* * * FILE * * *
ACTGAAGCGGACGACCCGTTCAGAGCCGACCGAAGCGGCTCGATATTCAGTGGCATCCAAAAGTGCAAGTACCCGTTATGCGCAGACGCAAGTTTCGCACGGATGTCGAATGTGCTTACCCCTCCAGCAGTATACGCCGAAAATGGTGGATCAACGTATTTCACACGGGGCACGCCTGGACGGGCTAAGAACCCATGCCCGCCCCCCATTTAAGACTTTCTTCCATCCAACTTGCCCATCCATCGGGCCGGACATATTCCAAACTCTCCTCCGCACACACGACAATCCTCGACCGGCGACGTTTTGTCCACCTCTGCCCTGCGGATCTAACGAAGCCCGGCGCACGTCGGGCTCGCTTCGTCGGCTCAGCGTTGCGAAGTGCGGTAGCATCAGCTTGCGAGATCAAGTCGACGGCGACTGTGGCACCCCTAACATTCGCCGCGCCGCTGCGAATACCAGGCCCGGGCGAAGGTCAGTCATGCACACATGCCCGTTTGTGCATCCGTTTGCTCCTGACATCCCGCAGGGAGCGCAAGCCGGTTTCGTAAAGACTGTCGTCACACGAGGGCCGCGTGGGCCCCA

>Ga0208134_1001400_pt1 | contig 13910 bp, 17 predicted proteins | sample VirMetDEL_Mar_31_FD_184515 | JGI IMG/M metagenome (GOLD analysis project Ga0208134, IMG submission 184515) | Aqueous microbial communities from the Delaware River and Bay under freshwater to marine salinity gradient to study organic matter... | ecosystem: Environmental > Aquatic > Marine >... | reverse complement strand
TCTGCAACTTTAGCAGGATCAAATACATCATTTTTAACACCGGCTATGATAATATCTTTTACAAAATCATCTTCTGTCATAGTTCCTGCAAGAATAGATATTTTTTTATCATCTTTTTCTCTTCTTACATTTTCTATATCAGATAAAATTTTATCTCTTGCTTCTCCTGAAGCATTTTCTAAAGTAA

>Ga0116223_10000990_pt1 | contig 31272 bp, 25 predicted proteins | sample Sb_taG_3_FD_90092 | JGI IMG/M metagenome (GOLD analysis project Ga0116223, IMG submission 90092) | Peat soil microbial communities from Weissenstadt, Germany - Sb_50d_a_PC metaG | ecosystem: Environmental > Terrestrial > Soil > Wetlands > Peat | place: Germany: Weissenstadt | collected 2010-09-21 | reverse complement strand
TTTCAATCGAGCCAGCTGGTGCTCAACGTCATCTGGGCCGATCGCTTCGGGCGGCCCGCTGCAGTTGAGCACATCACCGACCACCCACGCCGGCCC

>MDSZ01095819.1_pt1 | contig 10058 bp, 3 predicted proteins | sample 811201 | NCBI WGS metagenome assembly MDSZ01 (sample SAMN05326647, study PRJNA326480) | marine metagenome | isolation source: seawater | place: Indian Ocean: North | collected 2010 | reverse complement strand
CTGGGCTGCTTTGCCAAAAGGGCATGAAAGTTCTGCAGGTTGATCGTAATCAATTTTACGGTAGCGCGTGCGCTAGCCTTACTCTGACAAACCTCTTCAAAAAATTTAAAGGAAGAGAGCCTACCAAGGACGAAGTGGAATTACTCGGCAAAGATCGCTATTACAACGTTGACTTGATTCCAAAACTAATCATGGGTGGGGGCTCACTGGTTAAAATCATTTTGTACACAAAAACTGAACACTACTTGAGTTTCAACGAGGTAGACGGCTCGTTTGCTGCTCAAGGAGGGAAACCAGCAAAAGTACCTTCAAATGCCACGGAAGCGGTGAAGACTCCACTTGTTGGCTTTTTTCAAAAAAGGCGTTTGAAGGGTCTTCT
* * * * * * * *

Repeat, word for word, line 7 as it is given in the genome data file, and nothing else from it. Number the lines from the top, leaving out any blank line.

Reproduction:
CTGGGCTGCTTTGCCAAAAGGGCATGAAAGTTCTGCAGGTTGATCGTAATCAATTTTACGGTAGCGCGTGCGCTAGCCTTACTCTGACAAACCTCTTCAAAAAATTTAAAGGAAGAGAGCCTACCAAGGACGAAGTGGAATTACTCGGCAAAGATCGCTATTACAACGTTGACTTGATTCCAAAACTAATCATGGGTGGGGGCTCACTGGTTAAAATCATTTTGTACACAAAAACTGAACACTACTTGAGTTTCAACGAGGTAGACGGCTCGTTTGCTGCTCAAGGAGGGAAACCAGCAAAAGTACCTTCAAATGCCACGGAAGCGGTGAAGACTCCACTTGTTGGCTTTTTTCAAAAAAGGCGTTTGAAGGGTCTTCT